symbols are in fact
necessary for
explanation BUT there
are also “elaborating
symbols” that explain
and draw things out—
this is a poem-essay
because the poem part is
fun and sums things up,
but you need the
discourse, the back and
forth, the essay, the
elaborative symbols,
which themselves are of
two types—first,
metaphors we use to
explain everything, how
the Dinkas compare
everything to cattle and,
second, scenarios and
forms like get-rich-
quick-schemes, the rise
of fall, etc. I think rock
is great when packed
with key summation
hooks that move
forward through micro-
and mega-elaborative
symbols for surface and
depth. That’s when rock
happens as cultural
phenomena. The early
Talking Heads anticipate
widespread graphic user
interface, heralding a
new cold war meltdown
micro-period and the
early Radioheads
prefigure the world wide
web. Right? That’s why
computers are okay.
Right? Let’s walk
through that 1997
album. It begins all
floaty, an airbag in
“Airbag” “back to save
the universe” because,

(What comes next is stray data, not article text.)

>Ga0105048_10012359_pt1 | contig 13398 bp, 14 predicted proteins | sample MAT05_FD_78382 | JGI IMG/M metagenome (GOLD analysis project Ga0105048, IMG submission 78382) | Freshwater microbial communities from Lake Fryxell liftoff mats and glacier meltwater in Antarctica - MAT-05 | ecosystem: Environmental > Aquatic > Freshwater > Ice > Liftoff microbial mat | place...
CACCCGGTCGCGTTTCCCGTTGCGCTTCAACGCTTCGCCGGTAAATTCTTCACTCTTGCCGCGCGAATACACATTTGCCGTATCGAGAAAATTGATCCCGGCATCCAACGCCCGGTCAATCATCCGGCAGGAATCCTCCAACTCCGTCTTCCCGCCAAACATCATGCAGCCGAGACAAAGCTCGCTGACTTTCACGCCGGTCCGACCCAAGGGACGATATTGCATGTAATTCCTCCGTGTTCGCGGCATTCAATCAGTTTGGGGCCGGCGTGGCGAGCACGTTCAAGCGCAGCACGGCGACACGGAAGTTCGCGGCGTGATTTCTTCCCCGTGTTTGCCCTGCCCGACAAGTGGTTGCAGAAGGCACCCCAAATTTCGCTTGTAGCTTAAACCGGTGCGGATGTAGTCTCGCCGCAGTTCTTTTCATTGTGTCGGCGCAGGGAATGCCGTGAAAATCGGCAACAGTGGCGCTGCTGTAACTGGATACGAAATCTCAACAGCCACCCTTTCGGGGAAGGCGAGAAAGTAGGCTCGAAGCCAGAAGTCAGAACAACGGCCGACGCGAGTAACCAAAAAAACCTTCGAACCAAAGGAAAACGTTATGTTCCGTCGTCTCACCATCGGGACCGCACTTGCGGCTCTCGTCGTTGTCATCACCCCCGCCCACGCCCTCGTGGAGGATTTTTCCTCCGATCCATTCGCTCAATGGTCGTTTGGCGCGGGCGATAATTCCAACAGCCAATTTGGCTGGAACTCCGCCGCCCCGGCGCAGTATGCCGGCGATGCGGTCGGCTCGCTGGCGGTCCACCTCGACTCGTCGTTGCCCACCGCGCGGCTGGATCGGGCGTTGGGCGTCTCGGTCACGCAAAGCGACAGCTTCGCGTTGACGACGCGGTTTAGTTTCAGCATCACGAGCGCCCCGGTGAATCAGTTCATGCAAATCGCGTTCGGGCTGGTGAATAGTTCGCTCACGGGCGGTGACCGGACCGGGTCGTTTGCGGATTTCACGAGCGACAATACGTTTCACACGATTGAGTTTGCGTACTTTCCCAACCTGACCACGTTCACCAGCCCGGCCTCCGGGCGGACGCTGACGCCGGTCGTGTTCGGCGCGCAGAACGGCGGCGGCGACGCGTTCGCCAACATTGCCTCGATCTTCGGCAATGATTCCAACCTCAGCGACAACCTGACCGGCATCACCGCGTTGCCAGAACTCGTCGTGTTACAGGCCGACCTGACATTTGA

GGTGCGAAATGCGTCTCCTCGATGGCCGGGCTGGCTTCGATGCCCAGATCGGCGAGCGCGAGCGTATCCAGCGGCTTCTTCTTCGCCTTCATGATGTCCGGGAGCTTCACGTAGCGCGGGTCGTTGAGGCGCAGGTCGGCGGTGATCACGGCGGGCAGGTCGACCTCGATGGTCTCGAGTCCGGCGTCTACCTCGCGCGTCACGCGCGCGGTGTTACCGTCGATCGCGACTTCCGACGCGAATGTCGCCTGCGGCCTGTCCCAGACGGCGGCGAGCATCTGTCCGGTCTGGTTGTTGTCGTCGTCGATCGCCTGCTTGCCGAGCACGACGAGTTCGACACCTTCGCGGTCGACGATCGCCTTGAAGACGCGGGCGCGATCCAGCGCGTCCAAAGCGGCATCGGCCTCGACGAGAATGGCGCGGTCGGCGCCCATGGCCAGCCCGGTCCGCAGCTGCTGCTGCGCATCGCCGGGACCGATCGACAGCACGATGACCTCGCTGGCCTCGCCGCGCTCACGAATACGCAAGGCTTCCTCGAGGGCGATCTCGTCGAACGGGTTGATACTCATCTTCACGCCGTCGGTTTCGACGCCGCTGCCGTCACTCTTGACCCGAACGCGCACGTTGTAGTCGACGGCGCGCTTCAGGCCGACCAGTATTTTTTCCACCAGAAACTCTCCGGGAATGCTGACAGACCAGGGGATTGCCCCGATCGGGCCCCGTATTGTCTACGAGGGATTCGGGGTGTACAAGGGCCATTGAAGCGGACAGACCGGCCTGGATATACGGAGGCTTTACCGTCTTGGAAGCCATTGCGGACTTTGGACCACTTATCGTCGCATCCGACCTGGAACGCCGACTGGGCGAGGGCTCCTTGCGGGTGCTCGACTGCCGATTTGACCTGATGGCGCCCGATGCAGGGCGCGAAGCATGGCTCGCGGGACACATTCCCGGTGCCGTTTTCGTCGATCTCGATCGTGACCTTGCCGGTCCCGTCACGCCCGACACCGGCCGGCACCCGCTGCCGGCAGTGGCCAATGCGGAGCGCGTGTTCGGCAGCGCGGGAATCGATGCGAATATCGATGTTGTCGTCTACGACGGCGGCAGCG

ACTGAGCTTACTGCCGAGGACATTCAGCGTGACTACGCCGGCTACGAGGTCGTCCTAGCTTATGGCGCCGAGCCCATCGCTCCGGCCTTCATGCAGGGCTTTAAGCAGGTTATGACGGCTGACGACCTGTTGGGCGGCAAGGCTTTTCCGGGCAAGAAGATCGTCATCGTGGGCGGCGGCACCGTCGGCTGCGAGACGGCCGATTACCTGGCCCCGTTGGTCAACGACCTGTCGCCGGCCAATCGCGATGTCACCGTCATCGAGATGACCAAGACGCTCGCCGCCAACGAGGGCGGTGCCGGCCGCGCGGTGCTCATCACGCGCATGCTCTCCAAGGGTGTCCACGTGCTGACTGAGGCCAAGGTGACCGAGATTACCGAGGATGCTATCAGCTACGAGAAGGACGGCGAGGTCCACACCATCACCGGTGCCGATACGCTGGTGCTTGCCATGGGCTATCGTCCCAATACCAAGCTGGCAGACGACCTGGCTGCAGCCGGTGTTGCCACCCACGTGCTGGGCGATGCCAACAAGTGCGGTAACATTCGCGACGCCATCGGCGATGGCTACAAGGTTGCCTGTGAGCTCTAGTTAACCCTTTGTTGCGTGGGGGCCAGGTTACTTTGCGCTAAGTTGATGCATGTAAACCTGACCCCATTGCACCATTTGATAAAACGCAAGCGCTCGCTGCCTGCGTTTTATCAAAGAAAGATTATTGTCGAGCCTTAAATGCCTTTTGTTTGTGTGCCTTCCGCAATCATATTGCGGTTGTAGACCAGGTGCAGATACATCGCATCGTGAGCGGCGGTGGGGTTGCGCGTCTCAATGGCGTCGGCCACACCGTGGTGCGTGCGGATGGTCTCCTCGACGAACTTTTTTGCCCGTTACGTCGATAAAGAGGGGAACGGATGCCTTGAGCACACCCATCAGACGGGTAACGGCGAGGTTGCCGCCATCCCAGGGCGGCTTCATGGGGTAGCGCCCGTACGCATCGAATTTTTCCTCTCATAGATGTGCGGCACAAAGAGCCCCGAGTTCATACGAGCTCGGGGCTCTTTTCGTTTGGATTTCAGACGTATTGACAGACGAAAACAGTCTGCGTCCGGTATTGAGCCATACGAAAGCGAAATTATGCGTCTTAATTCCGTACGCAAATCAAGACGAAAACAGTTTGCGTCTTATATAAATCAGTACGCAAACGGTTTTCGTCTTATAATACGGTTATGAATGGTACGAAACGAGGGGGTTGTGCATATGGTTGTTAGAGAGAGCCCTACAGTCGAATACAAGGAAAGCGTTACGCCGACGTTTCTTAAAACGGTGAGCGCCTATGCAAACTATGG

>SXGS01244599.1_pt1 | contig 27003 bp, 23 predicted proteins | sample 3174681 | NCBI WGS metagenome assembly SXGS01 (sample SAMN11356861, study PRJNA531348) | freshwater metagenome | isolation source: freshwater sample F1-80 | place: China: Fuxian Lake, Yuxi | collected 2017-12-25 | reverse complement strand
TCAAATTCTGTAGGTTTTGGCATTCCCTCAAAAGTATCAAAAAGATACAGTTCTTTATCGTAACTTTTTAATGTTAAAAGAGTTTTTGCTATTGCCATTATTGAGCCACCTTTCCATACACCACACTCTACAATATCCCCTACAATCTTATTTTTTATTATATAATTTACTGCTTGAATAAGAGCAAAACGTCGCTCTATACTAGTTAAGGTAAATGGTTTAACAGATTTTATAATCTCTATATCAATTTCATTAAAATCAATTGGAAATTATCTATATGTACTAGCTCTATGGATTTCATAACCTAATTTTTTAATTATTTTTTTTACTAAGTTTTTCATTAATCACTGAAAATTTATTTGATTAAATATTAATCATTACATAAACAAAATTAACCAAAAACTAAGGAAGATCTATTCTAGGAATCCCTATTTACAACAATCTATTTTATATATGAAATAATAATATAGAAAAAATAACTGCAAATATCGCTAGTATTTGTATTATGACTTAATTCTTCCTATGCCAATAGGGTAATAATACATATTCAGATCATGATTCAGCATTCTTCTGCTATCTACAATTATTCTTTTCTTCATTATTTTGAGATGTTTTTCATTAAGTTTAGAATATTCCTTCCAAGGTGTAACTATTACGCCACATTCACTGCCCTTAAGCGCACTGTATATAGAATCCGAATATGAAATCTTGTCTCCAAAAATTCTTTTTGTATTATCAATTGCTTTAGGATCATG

we’re all corny born
again “born again” but
no really “In the neon
sign, / scrolling up and
down, / I am born
again.” Hard not to think
of the scrolling neon
sign as gui-graphic user
interface-about to be
hooked together by the
internet. Right? The
Talking Heads prefigure
gui—I think anyway—
what do you think?
There’s something
simple and colorful
about them and it makes
sense their videos
conceive space
conceptually—they
move past Michael
Jackson videos, not to
take anything anyway
from him or anyone else
but I love “Airbag,” the
first song on Okay,
Computer
, Spin’s choice
for the best album of the
last 25 years, okay, I’m
taken in by the hype.
“Airbag,” the first song
makes me feel saved all
over. I mean from
Nirvana, which I think is
a kind of summing band
to the explanatory
Radioheads—Ladies